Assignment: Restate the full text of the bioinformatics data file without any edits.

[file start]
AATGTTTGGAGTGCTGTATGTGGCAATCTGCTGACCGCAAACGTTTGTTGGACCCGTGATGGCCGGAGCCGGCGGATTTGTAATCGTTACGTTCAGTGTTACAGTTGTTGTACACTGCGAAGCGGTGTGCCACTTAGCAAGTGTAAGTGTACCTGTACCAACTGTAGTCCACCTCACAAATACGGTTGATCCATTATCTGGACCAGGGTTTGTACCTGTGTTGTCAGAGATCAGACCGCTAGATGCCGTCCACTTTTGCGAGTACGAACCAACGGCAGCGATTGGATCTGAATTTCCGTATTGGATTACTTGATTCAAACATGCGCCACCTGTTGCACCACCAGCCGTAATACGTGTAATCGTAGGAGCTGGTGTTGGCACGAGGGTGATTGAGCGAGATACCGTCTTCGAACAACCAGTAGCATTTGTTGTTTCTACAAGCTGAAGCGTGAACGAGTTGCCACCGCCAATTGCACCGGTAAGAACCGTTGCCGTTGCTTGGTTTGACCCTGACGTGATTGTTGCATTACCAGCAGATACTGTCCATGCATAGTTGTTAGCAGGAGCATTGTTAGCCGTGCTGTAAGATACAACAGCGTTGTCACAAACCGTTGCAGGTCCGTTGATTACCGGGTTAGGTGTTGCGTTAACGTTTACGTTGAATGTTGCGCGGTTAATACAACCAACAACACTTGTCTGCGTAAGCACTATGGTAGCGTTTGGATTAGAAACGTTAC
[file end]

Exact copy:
AATGTTTGGAGTGCTGTATGTGGCAATCTGCTGACCGCAAACGTTTGTTGGACCCGTGATGGCCGGAGCCGGCGGATTTGTAATCGTTACGTTCAGTGTTACAGTTGTTGTACACTGCGAAGCGGTGTGCCACTTAGCAAGTGTAAGTGTACCTGTACCAACTGTAGTCCACCTCACAAATACGGTTGATCCATTATCTGGACCAGGGTTTGTACCTGTGTTGTCAGAGATCAGACCGCTAGATGCCGTCCACTTTTGCGAGTACGAACCAACGGCAGCGATTGGATCTGAATTTCCGTATTGGATTACTTGATTCAAACATGCGCCACCTGTTGCACCACCAGCCGTAATACGTGTAATCGTAGGAGCTGGTGTTGGCACGAGGGTGATTGAGCGAGATACCGTCTTCGAACAACCAGTAGCATTTGTTGTTTCTACAAGCTGAAGCGTGAACGAGTTGCCACCGCCAATTGCACCGGTAAGAACCGTTGCCGTTGCTTGGTTTGACCCTGACGTGATTGTTGCATTACCAGCAGATACTGTCCATGCATAGTTGTTAGCAGGAGCATTGTTAGCCGTGCTGTAAGATACAACAGCGTTGTCACAAACCGTTGCAGGTCCGTTGATTACCGGGTTAGGTGTTGCGTTAACGTTTACGTTGAATGTTGCGCGGTTAATACAACCAACAACACTTGTCTGCGTAAGCACTATGGTAGCGTTTGGATTAGAAACGTTAC